So something is being done — a sustained campaign to persuade us that we should not expect anyone else to look after us when we get old. This national exercise in expectation management is reaching hysterical proportions. Politicians make grim speeches describing a country filled with tattered coats upon sticks who will take, take, take from the exchequer until there is nothing left. Business journalists are wined and dined at seminars held by government-funded think tanks to hammer home the message: nobody else will be willing or able to mind us; we must do so ourselves.

The pension companies bombard radio, television, billboards and newspapers with ad after ad to create a sustained image of old people on holidays (good) or old people sitting at home being poor (bad). The goal is to convert money-grabbing oldies into golf-playing consumers who add to economic growth instead of reducing it.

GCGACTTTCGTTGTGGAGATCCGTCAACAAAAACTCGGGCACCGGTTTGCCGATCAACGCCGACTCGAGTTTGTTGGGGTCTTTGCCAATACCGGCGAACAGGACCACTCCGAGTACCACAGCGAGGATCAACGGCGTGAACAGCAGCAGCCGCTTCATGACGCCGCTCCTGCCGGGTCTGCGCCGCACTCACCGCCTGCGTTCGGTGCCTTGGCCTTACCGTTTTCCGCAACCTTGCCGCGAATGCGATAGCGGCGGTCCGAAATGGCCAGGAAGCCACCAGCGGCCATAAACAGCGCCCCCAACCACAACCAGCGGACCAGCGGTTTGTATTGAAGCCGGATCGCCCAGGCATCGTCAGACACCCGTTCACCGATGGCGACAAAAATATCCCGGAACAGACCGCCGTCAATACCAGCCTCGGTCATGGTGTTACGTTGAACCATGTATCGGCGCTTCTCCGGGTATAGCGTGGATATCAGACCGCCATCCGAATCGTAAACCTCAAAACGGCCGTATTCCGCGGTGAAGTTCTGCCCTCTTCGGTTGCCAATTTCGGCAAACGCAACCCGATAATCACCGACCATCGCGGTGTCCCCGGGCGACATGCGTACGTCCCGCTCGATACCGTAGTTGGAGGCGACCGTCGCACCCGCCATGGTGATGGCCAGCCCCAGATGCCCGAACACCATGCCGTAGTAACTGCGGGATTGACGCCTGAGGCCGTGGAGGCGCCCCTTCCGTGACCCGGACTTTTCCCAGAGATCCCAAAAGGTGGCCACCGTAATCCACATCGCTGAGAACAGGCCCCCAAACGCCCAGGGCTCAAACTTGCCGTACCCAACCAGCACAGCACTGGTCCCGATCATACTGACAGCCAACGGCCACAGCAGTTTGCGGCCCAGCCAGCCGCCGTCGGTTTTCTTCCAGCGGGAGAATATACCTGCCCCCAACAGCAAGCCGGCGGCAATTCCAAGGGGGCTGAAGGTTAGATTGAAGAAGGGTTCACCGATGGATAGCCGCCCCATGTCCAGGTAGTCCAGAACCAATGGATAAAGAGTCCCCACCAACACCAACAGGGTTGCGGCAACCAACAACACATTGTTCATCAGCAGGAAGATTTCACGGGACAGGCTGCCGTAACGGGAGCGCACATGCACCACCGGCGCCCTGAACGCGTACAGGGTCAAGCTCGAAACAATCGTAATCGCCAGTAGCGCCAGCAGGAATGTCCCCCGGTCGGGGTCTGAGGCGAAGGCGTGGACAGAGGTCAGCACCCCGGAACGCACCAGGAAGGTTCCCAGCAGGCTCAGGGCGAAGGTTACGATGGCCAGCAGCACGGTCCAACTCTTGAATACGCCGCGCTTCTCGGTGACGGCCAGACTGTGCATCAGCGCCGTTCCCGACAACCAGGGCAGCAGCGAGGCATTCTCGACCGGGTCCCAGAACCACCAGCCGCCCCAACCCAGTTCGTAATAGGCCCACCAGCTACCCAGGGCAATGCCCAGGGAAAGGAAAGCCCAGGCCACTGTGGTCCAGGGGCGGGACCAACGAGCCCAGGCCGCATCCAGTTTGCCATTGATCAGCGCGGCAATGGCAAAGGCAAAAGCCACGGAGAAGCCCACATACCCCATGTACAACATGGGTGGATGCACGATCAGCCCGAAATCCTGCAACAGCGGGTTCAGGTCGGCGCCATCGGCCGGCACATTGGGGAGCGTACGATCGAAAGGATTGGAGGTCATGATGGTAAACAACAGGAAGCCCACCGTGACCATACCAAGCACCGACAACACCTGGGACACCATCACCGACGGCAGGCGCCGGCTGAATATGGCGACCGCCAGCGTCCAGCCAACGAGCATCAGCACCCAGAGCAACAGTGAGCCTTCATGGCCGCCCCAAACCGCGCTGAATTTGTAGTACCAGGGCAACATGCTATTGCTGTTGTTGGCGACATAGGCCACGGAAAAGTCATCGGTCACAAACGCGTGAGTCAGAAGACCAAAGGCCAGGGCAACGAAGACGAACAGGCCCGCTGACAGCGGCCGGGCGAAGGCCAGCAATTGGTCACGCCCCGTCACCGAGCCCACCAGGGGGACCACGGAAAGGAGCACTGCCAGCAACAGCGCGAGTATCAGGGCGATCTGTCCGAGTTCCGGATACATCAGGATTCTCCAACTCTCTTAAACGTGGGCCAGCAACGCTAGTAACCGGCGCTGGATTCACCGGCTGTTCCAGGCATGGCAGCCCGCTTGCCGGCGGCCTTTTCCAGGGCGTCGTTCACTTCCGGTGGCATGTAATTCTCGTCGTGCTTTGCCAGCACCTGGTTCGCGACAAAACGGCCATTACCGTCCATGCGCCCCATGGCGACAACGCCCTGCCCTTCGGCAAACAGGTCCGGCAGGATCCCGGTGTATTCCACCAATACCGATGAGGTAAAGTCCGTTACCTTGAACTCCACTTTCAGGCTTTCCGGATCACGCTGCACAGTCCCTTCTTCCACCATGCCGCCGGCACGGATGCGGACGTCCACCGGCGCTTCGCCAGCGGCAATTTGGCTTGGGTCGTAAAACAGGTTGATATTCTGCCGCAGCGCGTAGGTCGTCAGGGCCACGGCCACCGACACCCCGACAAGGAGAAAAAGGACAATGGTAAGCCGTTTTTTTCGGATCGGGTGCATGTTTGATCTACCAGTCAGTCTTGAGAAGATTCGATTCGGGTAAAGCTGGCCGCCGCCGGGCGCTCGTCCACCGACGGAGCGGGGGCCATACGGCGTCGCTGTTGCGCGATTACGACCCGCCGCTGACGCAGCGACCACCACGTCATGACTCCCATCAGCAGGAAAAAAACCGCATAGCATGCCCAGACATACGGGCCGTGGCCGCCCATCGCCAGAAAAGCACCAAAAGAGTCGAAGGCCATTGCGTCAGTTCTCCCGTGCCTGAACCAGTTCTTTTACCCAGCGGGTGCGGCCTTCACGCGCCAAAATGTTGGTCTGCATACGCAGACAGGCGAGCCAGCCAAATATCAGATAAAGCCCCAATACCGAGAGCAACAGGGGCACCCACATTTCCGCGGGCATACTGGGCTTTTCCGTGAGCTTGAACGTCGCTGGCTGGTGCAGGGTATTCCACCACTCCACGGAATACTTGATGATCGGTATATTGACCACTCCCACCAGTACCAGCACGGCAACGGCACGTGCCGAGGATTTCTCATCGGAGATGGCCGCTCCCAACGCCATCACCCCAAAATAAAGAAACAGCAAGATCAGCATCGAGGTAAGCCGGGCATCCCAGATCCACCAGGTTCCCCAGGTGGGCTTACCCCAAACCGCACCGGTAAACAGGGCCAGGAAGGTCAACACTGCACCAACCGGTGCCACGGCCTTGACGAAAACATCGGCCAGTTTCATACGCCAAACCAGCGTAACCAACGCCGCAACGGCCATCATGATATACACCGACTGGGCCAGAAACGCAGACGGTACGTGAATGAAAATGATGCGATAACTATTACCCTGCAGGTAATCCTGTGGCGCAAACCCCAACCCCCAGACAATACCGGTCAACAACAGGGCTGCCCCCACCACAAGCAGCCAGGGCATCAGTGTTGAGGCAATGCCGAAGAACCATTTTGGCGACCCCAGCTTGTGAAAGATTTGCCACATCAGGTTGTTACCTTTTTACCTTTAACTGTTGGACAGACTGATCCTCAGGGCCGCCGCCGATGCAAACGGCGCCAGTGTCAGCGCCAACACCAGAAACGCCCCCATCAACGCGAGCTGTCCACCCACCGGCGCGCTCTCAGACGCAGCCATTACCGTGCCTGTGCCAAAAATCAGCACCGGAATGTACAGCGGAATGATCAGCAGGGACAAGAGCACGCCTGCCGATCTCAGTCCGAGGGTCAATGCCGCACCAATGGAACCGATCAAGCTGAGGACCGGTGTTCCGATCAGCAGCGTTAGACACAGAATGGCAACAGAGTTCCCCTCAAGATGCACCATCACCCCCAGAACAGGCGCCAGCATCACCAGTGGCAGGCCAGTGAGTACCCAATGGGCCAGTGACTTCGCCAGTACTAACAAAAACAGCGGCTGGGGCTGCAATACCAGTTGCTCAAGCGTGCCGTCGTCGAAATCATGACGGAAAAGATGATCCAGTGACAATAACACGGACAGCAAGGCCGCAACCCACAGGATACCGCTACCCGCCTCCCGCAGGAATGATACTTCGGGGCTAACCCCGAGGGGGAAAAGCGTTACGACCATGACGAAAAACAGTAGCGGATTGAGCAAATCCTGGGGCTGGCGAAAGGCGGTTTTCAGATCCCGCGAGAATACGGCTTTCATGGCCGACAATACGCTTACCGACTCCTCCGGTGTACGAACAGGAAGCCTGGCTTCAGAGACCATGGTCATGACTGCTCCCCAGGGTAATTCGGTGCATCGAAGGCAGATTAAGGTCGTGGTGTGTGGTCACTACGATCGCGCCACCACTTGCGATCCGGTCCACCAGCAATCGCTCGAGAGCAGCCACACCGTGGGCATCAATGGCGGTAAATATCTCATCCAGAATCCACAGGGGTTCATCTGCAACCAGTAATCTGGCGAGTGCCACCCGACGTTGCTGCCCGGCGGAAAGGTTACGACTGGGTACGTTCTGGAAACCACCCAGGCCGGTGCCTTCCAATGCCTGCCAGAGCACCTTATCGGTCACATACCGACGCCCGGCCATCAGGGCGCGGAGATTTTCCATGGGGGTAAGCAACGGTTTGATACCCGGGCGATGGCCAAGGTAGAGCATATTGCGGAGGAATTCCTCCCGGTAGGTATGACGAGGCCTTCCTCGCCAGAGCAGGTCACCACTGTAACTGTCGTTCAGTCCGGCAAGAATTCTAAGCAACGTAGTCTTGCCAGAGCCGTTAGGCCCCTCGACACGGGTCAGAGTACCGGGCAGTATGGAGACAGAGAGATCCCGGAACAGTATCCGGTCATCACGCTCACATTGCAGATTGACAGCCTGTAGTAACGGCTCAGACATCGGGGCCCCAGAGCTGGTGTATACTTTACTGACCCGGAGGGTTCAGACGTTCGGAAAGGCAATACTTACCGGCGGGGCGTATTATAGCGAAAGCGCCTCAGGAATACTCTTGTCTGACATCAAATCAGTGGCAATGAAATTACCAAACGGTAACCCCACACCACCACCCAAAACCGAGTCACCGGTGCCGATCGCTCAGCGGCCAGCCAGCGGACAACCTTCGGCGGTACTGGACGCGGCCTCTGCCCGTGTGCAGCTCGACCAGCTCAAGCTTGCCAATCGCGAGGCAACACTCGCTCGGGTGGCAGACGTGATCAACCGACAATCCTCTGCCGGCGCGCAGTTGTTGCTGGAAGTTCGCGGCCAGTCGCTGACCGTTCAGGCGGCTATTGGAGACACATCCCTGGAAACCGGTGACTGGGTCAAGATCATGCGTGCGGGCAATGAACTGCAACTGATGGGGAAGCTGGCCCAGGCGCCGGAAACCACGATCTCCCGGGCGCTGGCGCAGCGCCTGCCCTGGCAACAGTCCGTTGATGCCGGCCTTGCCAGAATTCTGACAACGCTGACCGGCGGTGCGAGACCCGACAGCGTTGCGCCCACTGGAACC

This scenario ignores many realities. The first is the insistence that, when you get to a certain age, your desire to be productive will cease. People need a reason to get out of bed in the morning. The biggest motivating factor to do so is that someone needs you to perform a valuable task.

There are many inspirational characters that will keep doing paid work despite the orthodox insistence that they are beyond the age of use. Garret FitzGerald, who will be 80 next year, is a brilliant example. If somebody told him he couldn’t work anymore, he’d probably curl up and die in a week. My granny taught piano until she was 89. People kept throwing retirement parties for her and making collections for presents, but she refused to take the hint.

Apart from a normal job, there are many possibilities for the so-called retired. Both my parents are officially beyond the age of retirement and they barely have time to talk to me. Halfway through phone conversations my mother has to hang up abruptly when she realises she’s late for a meeting connected with many of her community activities. The usual sight I have of my father is the back of his car zooming off to a political engagement.

Their siblings and relations are the same. In fact, all the officially old people I know are looking after grandchildren or involved in community projects and voluntary work, which enriches life for everybody. They’ve all found some channel through which the skills and knowledge accumulated in their lives can be put to productive use.